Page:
Wait Time : What and Why?

In the first micromodule, we came across the concept of ‘wait time’. In this micromodule, let us dig deeper into this concept and the research behind it.

Before we start, think about some questions. You can type in your responses.

As discussed earlier, wait time is the time that a teacher waits before calling on a student in class or for an individual student to respond. For example, a teacher presenting a lesson on different types of seasons, may ask, “How many different seasons does India have?” The amount of time that a teacher gives students to think of the answer and raise their hands is called wait time. 

The concept of ‘wait time’ is based on research that was published in the early 1970s and mid-1990s and is a critical instructional tool still used in classrooms! Let us again watch the same video from micromodule 1 to understand what ‘wait time’ is and how it can make our teaching very impactful  – 


We usually feel that if our students have immediately responded to our questions, they have mastered the learning being assessed. But research shows that this is rarely true! When a question is asked, every student takes time to recall and process what they have learnt earlier and answer accordingly. And every student’s brain may process this at different speeds.  Wait time allows students to take their time to process information and reinforce learning before they respond. You can also continue engaging them during this wait time period by talking or even using music maybe if you do not want a silent class. But your questions are truly effective not when students immediately respond to them, but when they are given enough time to process it and it is reinforced before they answer.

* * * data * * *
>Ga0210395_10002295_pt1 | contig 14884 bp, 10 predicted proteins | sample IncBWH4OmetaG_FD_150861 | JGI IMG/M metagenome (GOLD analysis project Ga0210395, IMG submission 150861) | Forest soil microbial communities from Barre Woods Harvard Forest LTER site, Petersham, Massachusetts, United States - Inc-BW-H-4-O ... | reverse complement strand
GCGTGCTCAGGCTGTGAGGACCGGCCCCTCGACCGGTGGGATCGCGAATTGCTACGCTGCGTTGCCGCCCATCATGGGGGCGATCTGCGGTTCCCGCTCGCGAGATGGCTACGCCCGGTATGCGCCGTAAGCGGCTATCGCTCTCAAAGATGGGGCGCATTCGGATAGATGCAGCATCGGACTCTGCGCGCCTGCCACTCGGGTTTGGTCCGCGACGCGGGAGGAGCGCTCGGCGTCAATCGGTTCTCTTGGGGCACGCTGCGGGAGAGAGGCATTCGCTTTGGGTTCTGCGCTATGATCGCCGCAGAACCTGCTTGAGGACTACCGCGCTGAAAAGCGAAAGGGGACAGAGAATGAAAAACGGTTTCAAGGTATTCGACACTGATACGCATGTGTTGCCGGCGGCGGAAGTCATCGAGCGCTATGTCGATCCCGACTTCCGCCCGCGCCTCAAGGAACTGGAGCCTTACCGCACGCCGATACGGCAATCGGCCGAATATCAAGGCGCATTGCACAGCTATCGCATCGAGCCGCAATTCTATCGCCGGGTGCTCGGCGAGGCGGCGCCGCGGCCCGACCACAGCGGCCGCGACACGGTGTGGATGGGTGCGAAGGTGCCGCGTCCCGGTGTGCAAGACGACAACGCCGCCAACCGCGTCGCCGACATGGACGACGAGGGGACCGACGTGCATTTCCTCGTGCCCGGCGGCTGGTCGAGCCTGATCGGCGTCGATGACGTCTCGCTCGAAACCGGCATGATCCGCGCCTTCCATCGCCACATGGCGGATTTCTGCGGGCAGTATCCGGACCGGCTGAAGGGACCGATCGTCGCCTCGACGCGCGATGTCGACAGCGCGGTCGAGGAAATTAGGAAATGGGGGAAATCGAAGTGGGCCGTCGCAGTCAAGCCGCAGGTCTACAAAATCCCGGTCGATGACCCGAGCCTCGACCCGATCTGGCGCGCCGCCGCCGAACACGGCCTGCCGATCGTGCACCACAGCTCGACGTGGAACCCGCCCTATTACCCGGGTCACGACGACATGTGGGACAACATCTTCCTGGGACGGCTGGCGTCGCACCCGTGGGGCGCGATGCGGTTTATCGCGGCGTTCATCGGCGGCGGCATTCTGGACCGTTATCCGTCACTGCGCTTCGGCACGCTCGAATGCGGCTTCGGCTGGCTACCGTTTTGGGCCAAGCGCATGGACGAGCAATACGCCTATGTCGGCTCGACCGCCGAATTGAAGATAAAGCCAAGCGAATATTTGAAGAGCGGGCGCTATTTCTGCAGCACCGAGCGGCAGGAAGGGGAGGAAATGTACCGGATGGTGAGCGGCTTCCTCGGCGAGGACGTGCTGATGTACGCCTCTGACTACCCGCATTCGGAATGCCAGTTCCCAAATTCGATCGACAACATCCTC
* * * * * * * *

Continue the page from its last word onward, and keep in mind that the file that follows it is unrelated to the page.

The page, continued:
A particular research done on ‘wait time’ reports several of the changes that came about when students were provided wait time:

  • The length and correctness of student responses increased.
  • The number of no answers or “I don’t know” responses by students decreased.
  • The number of students who volunteered answers greatly increased.
  • Academic achievement test scores tended to increase.

So next time you ask a question to your students, do not allow them to answer too quickly! Use this simple technique of wait time to help reinforce learning. 

Watch the short video below which demonstrates what an example vs non-example of wait time in a classroom looks like – 


As you can see, executing ‘wait time’ in the classroom not only provides an opportunity for more students to share or for students to process prior learning. It also prevents students from getting disengaged when they know they can get an opportunity to share too or when their response is acknowledged by the teacher.


Next time you plan on asking your students questions, use the technique of ‘wait time’. Observe if you notice any differences than allowing students to immediately respond. Discuss with your mentor what is/are the changes you observed.


You can read more about ‘wait time’ and different techniques to carry out wait time in this short read. You can also watch the below video for similar information.

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